Over a period of fifty years, William T. Wiley has distinguished himself as an artist whose extensive body of work has consistently defied mainstream contemporary art. As one of the most well-known and celebrated California artists alive today, his work has been seen in the Venice Biennale, Whitney Biennial, Documenta V and the Carnegie International. In 1979 the Walker Art Center in Minneapolis presented a retrospective in celebration of the Museum’s opening and thirty years later, in 2009, the Smithsonian American Art Museum honored him with another wide ranging retrospective that was seen both in Washington DC and at the Berkeley Art Museum. Joann Mose, co-curator of this retrospective wrote, “This exhibition…affirms his significance as an artist of national stature whose accomplishment resonates well beyond the region in which he has chose to live and time period when he first achieved recognition.”
In spite of his international recognition, Wiley’s activist political and social spirit and his early commitment to the environment render him an essentially Bay Area artist. Peter Selz, Co Curator and Professor Emeritus of Modern Art at UC Berkeley writes that Wiley, working in his Woodacre studio in West Marin, “creates innovative, highly personal works of art in many media that combine a personal sense of irony with commanding craftsmanship. Painting for Wiley is intertwined with language. Word and image seduce the viewer to experience the unexpected.”
With titles such as, “No Bell Prys for Peace with Predator Drone,” “Abstraction Interrupted by leaky Wicks,” and “The Easter Eye Lands,” his playful sensibility and sense of humor contribute to his unique ability to confront complicated and multi-faceted components of politics, art, and the human condition in accessible and multi-layered ways.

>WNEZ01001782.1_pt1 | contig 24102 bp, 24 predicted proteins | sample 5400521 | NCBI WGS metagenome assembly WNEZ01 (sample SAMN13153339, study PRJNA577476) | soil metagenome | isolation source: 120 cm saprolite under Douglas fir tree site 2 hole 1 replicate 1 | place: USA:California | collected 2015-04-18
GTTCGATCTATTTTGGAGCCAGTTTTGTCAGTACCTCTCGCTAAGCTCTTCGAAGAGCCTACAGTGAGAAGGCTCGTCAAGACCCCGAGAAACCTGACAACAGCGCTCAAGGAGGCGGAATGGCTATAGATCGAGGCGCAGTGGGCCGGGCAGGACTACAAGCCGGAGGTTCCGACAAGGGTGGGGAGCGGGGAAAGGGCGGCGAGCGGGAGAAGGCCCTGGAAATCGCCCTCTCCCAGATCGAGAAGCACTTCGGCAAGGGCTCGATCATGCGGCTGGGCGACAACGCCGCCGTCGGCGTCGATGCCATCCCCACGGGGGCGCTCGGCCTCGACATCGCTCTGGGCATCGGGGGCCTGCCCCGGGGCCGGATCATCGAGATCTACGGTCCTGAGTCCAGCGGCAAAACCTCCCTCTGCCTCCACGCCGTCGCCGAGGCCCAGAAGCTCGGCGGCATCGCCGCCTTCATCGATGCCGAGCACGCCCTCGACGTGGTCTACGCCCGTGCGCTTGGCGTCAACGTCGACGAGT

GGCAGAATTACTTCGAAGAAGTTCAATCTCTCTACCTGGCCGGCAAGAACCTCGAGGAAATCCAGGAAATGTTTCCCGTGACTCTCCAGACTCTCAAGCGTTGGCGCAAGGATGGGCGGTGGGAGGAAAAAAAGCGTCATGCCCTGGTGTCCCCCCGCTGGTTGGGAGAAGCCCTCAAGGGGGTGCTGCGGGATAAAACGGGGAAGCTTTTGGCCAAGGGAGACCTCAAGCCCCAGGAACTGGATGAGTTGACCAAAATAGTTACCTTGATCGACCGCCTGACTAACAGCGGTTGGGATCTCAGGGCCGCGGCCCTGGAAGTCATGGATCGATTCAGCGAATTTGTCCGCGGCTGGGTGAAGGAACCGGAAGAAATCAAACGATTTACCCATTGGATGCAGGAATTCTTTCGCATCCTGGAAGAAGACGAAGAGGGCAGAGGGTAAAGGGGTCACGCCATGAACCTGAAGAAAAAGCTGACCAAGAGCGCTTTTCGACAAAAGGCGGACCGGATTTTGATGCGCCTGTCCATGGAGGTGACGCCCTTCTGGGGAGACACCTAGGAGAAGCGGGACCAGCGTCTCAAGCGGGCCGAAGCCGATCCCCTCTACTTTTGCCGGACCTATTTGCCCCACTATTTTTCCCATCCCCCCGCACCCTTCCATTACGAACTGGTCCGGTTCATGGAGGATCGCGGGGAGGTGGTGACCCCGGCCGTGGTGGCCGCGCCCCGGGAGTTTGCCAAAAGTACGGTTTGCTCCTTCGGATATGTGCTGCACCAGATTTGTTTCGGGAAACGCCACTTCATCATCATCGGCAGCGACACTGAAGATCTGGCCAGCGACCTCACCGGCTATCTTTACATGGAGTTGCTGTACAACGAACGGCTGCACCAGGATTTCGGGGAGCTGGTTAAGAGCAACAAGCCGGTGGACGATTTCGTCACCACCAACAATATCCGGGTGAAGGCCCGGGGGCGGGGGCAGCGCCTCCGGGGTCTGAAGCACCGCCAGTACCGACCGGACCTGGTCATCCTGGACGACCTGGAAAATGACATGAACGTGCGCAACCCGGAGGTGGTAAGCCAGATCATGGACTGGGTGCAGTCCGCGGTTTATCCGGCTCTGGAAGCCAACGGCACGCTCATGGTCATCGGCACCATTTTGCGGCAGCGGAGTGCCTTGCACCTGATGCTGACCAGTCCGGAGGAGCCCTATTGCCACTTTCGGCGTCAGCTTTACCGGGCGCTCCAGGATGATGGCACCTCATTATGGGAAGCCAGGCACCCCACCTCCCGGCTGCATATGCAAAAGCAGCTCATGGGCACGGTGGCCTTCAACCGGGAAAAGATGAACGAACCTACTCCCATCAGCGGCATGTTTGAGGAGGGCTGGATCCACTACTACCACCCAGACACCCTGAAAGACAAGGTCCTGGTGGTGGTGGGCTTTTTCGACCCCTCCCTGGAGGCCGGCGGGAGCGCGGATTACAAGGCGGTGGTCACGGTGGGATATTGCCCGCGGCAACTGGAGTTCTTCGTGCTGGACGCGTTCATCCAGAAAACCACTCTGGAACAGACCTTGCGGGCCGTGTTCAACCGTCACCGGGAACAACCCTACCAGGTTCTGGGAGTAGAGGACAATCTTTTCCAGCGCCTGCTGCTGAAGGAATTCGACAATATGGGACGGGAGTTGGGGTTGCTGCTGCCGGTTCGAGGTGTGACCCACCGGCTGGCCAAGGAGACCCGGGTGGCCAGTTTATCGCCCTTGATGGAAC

Kate Eilertsen, Director for Sonoma Valley Museum of Art says, “Spanning media from music to painting and from poetry to watercolor, Wiley is an artist that uses his great wit to express his controversial opinions. He can make you laugh and cry in the same moment.”
A feature of this exhibition is the full-scale mock up of a wall in his studio, replete with drawings, watercolors, and notes, creating an atmosphere wherein visitors can experience and engage with Wiley’s artwork not merely visually and intellectually, but physically as well. Several interactive projects and games will be available for people of all ages, making the exhibition filled with inspiration and a great spirit of fun.
About the Sonoma Valley Museum of Art:
Established in 1998, the Sonoma Valley Museum of Art is a membership supported 501(c) 3 non-profit organization that provides seasonal exhibitions of contemporary and modern art and educational and public programming for children, youth and adults. Its mission is to be, “a magnet of creative energy and cultural inspiration with exhibitions and educational programs that engage the community in the art and ideas of our time, encouraging curiosity and innovation.”
The Sonoma Valley Museum of Art is located at 551 Broadway, one half block up from Sonoma’s historic Plaza. Regular Museum hours are 11am–5pm Wednesday through Sunday. Admission is $5 for adults. Children k–12 are admitted free, as are SVMA members. Additional information is available at https://www.svma.org
or by calling (707) 939-7862.